Naval Combat Strategies


Part I: Early Forms of Naval Combat (Hellenistic to Tudor Era)

The earliest forms of naval combat were generally primitive and uncomplicated, and it was simply an extension of land combat that relied on the quality of soldiers and marines rather than the particilar nautical qualities of the ship or the abilities of the commander or sailors and required little in the experise of manuevering or seamanship. 

Basically, it was a close boarding form of combat - where the ships simply provided a floating platform for soldiers to battle at close quarters in a traditional fashion. This type of combat had an enormous advantage in that ships received very little in the way of damage and it allowed the victor to increase the size of it's the fleet at little cost.

In the early days of naval combat, the primary fighting force was the military solider, and combat at sea was not significantly different from that on land.  Naval actions typically  took place near the land so they could eat, sleep, and stick to narrow waters to outmaneuver the opposing fleet. It was not uncommon for ships to beach and battle on land as well. 

About 4-5 century B.C., with the appearance of the ram, and then of the Trireme, the conditions of naval warfare were completely altered. It was no longer a matter of capturing, but rather destroying the adversary.

The Ram

During the classical and Hellenistic periods, the ram was a standard feature on all warships and it forced naval powers to develop sophisticated ship-to-ship combat tactics that utilized the best capabilities of their vessels, their sailing skills, and their fighting force.

A captain had basically two main options when confronted by an enemy, either to strike it or ram it with enough force as to disable it, or grappling it and boarding it to overcome it by force.

Ramming a ship head on was a risky business as the ram could become entagled in the enemy ship, thus allowing one to be boarded, or worse yet, fail to strike the target and allow one's own ship to be damage. The captain and helmsmen needed considerable skill and judegment to time the attack and the oarsmen would be need to be trained to be adept enough to allow for precise manouevering.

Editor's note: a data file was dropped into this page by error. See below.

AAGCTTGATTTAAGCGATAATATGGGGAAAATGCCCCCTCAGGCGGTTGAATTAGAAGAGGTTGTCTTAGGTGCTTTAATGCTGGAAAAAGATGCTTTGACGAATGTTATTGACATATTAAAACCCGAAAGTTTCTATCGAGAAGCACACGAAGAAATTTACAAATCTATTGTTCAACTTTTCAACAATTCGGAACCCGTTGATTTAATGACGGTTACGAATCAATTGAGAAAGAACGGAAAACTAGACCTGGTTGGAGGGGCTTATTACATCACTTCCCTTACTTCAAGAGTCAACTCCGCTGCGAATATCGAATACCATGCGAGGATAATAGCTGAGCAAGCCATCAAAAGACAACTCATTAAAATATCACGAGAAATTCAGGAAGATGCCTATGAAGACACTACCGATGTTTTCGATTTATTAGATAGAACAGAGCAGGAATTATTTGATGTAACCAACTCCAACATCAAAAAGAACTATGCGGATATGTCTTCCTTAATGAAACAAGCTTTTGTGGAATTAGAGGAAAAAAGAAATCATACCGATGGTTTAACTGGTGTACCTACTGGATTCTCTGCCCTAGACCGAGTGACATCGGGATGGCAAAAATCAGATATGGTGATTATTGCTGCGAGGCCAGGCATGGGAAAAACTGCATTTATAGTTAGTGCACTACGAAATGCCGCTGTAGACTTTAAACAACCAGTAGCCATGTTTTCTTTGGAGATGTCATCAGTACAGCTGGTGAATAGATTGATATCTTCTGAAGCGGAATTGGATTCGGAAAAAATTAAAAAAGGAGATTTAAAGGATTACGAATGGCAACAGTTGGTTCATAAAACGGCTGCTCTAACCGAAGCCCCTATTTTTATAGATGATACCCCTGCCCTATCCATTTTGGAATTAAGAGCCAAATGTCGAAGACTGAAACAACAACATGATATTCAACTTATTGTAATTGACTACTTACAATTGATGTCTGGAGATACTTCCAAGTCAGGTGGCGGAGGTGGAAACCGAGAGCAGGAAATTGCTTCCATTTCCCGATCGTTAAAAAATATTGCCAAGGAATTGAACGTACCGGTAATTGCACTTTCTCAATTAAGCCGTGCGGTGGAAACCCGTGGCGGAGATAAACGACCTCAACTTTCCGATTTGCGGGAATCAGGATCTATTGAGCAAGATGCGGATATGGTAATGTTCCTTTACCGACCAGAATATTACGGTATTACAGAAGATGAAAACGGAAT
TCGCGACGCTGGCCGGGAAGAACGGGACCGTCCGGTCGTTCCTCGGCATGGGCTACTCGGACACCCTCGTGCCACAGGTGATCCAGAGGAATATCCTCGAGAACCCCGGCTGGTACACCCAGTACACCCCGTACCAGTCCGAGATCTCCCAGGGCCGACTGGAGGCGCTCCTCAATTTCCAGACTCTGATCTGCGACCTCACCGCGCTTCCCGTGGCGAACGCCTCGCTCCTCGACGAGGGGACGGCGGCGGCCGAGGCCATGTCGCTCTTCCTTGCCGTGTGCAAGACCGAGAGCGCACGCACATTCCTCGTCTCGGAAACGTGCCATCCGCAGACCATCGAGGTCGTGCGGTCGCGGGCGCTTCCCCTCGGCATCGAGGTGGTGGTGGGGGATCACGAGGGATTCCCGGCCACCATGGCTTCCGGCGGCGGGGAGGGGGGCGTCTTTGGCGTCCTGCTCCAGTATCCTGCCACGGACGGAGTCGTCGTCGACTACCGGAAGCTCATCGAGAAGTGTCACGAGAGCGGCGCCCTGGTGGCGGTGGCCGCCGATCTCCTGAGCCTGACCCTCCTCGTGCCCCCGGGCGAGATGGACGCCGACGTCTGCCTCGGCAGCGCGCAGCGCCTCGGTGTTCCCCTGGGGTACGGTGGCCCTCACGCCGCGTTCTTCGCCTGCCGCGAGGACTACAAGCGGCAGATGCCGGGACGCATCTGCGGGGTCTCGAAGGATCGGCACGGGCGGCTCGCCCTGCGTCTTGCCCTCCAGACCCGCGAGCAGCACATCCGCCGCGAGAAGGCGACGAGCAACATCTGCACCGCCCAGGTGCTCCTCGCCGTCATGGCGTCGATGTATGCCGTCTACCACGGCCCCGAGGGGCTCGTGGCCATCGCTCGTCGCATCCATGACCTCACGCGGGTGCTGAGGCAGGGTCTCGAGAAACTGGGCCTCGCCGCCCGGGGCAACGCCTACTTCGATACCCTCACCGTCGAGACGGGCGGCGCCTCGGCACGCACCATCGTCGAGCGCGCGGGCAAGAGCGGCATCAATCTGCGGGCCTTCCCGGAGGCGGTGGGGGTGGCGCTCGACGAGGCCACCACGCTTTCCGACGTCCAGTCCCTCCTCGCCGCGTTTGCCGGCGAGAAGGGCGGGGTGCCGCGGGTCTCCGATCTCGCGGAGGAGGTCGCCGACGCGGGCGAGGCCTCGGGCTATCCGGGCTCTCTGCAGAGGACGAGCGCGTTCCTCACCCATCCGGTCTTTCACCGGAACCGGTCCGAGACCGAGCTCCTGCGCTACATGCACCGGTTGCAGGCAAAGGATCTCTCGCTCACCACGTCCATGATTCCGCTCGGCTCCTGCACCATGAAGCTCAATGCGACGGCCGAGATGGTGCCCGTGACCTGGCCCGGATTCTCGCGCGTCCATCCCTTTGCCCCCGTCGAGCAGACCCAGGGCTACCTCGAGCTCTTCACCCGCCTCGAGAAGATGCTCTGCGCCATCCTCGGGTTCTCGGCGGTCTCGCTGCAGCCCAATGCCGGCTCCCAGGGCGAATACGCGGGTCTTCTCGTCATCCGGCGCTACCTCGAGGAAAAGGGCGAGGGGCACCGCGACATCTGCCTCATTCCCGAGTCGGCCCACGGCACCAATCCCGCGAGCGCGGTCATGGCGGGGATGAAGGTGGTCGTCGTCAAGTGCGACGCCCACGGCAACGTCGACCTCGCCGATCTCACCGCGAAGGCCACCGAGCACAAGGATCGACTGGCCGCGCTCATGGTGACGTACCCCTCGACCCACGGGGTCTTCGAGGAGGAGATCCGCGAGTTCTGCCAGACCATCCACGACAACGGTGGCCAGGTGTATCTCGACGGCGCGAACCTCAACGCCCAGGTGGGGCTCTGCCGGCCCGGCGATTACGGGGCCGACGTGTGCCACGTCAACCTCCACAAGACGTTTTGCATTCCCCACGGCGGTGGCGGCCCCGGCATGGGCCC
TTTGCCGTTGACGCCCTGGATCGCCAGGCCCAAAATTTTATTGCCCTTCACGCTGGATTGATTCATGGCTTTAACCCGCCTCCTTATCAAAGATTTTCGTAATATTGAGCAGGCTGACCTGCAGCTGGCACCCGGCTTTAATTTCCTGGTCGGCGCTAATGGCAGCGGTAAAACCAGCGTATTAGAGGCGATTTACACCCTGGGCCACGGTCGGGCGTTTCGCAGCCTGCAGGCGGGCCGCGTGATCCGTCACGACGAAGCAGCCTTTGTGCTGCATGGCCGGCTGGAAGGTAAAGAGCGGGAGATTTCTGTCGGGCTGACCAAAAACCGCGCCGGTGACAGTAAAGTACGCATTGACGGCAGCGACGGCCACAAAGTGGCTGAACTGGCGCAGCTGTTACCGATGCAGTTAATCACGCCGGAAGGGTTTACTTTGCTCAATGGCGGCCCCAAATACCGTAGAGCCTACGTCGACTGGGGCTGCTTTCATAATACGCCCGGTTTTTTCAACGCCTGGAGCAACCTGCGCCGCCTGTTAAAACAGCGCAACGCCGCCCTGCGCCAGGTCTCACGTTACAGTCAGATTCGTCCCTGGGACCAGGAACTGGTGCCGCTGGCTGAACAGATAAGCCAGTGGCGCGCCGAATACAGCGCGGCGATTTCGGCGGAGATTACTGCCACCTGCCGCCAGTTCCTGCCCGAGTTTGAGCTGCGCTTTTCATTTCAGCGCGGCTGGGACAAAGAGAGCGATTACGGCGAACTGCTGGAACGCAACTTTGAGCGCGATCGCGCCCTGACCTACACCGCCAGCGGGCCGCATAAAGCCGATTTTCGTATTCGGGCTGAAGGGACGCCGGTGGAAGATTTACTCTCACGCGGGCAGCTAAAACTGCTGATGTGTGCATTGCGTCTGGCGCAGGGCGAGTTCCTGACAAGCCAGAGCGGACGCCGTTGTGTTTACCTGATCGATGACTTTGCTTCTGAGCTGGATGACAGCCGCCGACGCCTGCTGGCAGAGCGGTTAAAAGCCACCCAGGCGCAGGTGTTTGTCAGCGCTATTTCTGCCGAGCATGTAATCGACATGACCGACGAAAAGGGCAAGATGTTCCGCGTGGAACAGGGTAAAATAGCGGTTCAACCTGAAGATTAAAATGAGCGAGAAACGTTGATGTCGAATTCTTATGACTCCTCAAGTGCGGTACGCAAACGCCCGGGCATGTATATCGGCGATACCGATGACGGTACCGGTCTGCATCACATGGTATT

The Trireme

Moreover, within a relatively short period of time, the Trireme had become the de facto standard warship across the Mediterranean. Liek its predecessor, the Trireme was a long galley, that could be rowed by about 150 to 170 oarsmen, arranged in three tiers which allowed for a speed of up to 9-10 knts.

The ships were built using softwoods such as pine, fir, and cypress for interiors and oak only for the outer hulls. Oars were made from a single young fir tree and measured some 4.5 metres in length. As a consequence of using lighter woods, the ship was highly manoeuvrable. The full-size reconstruction of a trireme, the Olympias built in the 1980's has demonstrated that a trireme could turn 360 degrees in less than two ship's lengths and turn a full 90 degrees in a matter of seconds in only a ship's length. The vessel also displayed impressive acceleration and deceleration rates.

In addition to oarsmen, the ship was equipped with two sails of papyrus or flax, used when cruising and taken down and stored on land when in battle conditions. Steering was achieved through two steering oars at each side of the stern and controlled by a single helmsman (kybernetes). Next to the helmsman stood the ship's commander (trierarchos), and both were protected by the upward curving structure at the stern known as the aphlaston. Other crew members were the rowing master (keleustes) who shouted instructions, the 'bow officer' (prorates) who relayed those instructions further down the ship, a piper (auletes) who kept time for the rowers playing a flute-like wind sintrument (aulos), a carpenter (naupegos), and deck crews to man the sails. In addition, they would carry various military personnel such as Hopelites and archers.



The Trireme

In open sea, the Greek navy would sail in a single file line, led by the commander's ship. However, at first sight of enemy ships, the Greek navy would turn to starboard or port to form its line for battle. The battle line consisted of ships lined up side by side, facing the enemy. This abreast formation acted as both an offensive and defensive tactic. Offensively, it allowed the ancient ships main weapon, the ram, to be easily accessible. With the entire fleet alongside each other, there were more rams available to attack the opponent. This formation also provided the Greek fleet with protection by shielding the most vulnerable parts of the ships, which were the sides and the stern. This abreast formation was used in almost all of the naval battles by the Greeks.
The Diekplous Manouver (sailing through)

One of the first naval battle tactics was known as diekplous (sailing through), and eventually became the preferred strategy of the Greek fleets during the fifth century. This involved lining up the ships to face each other, then the attacking side would do its utmost to plow throw the line of enemy ships at top speed. Then they would rapidly come about before the adversary had time to react and attempt to ram the enemy in the stern quarters where the ship was must vulnerable.


A diagram of Diekplous (sailing through) manouever.